In the world of alcoholic beverages, mead has been making waves for a few years now. Since ancient times, this beverage has been known to humanity as "honey wine." It's an alcoholic drink made from fermenting honey and water. With the recent surge in popularity, many people are trying to discover it anew.
Its name - mead – makes it sound quite similar to beer or wine, but it's got its own distinct flavor profile and history. If you're looking for something new to try, or if you're already a fan looking for more information on the subject, look no further – we'll give you all the juicy details about honey mead!
History of Honey Mead:
The origins of mead can be traced back thousands of years – some experts estimate that it could have been discovered about 9,000 years ago in China! It was mostly consumed because early cultures believed drinking honey-based drinks like this would increase fertility rates.
Then there are Norse legends that state that mead was initially made from the spit/ saliva of Odin (the God). Of course, another theory suggests that families used to brew honey meads and celebrate various occasions, including weddings.
Mead was particularly popular during medieval times when sugar wasn't readily available; Honey was used as a natural sweetener instead. In fact, people deemed it so essential as an ingredient in their diets that they only considered themselves rich once they started raising bees and producing their own supply.
Revival & Popularity:
After centuries of falling out of favor commercially and in homes, honey mead – like a phoenix from the ashes - is finally resurgent. It’s been gaining popularity and winning over new fans all around the world.
This revival has inevitably led many bloggers and YouTubers to share their recipes and experiences with fellow enthusiasts and curious readers in article, video, or podcast formats. And why not? Both honey and meads have flavorful profiles that can vary vastly depending on the ingredients used. One person might like something sweet, while another might enjoy it more floral, while someone else might want to add some spice or even chocolate!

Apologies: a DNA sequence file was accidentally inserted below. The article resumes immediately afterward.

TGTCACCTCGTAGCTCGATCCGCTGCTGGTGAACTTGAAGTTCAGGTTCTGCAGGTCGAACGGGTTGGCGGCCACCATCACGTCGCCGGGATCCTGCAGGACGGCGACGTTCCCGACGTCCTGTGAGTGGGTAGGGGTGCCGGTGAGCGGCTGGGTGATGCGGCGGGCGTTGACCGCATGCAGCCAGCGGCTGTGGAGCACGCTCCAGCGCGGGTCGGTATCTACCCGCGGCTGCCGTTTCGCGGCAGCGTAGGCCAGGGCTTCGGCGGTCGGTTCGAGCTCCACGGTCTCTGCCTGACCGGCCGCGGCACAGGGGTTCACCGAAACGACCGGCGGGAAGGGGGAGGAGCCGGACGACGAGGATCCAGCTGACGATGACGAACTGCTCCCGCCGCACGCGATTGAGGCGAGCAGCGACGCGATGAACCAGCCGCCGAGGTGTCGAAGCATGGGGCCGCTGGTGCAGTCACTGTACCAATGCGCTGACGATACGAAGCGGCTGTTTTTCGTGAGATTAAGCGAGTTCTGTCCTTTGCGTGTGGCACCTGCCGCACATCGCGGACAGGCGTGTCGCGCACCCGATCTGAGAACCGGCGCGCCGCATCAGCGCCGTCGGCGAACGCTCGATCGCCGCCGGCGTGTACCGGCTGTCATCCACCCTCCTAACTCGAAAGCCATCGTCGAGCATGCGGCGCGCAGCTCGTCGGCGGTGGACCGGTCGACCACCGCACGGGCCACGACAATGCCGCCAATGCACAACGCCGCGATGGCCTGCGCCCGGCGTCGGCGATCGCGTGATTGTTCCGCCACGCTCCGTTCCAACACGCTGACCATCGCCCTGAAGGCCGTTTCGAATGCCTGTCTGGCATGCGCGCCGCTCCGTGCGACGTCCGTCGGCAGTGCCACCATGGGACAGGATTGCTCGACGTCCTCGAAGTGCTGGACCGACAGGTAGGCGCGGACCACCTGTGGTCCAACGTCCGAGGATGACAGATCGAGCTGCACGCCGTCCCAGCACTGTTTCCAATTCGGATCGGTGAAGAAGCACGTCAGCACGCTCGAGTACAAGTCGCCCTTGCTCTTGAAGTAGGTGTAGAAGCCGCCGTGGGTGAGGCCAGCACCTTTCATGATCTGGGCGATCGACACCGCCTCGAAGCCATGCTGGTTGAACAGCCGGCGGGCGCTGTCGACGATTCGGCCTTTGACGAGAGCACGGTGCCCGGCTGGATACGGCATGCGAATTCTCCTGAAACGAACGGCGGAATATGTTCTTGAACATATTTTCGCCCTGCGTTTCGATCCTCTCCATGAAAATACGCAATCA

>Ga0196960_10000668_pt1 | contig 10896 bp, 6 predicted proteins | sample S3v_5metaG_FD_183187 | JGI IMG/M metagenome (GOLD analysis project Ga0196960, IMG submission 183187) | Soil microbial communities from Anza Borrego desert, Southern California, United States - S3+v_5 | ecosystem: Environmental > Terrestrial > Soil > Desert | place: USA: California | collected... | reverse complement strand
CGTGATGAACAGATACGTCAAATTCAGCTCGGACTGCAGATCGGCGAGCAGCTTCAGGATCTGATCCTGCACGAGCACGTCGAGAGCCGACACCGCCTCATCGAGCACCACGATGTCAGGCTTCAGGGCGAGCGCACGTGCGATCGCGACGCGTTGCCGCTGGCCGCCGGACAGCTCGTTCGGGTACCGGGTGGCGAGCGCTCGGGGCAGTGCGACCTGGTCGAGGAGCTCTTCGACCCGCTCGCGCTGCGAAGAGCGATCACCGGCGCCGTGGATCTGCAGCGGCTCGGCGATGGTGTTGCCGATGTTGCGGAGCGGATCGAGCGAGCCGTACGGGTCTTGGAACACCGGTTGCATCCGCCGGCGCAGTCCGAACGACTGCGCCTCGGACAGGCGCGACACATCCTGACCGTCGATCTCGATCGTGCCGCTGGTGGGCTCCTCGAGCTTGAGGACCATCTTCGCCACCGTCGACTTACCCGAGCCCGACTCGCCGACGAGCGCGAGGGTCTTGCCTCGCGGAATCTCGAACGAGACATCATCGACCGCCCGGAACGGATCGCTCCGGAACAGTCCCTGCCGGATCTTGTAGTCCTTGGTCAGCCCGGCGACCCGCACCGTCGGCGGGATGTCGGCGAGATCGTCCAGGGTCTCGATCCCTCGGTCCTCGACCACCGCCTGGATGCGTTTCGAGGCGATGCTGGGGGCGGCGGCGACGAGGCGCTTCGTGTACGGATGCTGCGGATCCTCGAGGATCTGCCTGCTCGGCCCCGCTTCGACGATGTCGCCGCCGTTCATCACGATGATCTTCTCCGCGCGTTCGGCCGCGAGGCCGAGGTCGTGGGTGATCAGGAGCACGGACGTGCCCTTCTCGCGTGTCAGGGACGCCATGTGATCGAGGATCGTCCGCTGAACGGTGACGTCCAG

Mead Makers use unusual ingredients such as coffee beans, cherries, strawberries, lavender flowers, or ( wait for it) dill pickles! The possibilities of flavor combinations seem endless.
Recently, people have become more interested in their health, which has also contributed to meads’ appeal, given honey’s many benefits when compared with sugar; low glycemic index rating that doesn't compromise insulin levels, for example.
Even big brands have taken notice of this trend. Therefore, they’ve started offering their own bottles alongside some top-rated craft breweries currently dominating the headlines amongst beer lovers far across Europe and North America.
Varieties of Honey Mead available:
If you're looking to try mead yourself, then there are many different varieties available. Each one is created with varying components like yeast strains which can alter the taste dramatically too often. Fruit juices are added as well.
Traditional/Straight Honey Mead: In its purest form, honey is fermented along water together only.
- Melomel: Contains not just honey but also fruits, including berries, pears, etc., passed through the fermentation process.
- Cyser: A variation of Melomel comprising apple juice.
- Pyment: This cyser counterpart contains grapes rather than apples.
- Braggot- Looks similar compared to modern beer with its grain addition in it, as well as honey.
- Metheglin: Spiced honey mead that must be mixed with herbs.
- Hydromel: Just a lighter version of traditional straight mead with lower alcohol volume percentages.
In conclusion, Honey Meads has been around for thousands of years, yet it feels like we're only beginning to appreciate this delicious drink all over again. With the rise of online DIY-friendly cultures and innovative mindsets by brewers, developing exciting versions through various ingredients, they bring new life to an old tradition. Even when casual drinkers aren’t indulging themselves in discovering new intoxicating flavors or reading up on history these days, it's always there on restaurants menus alongside.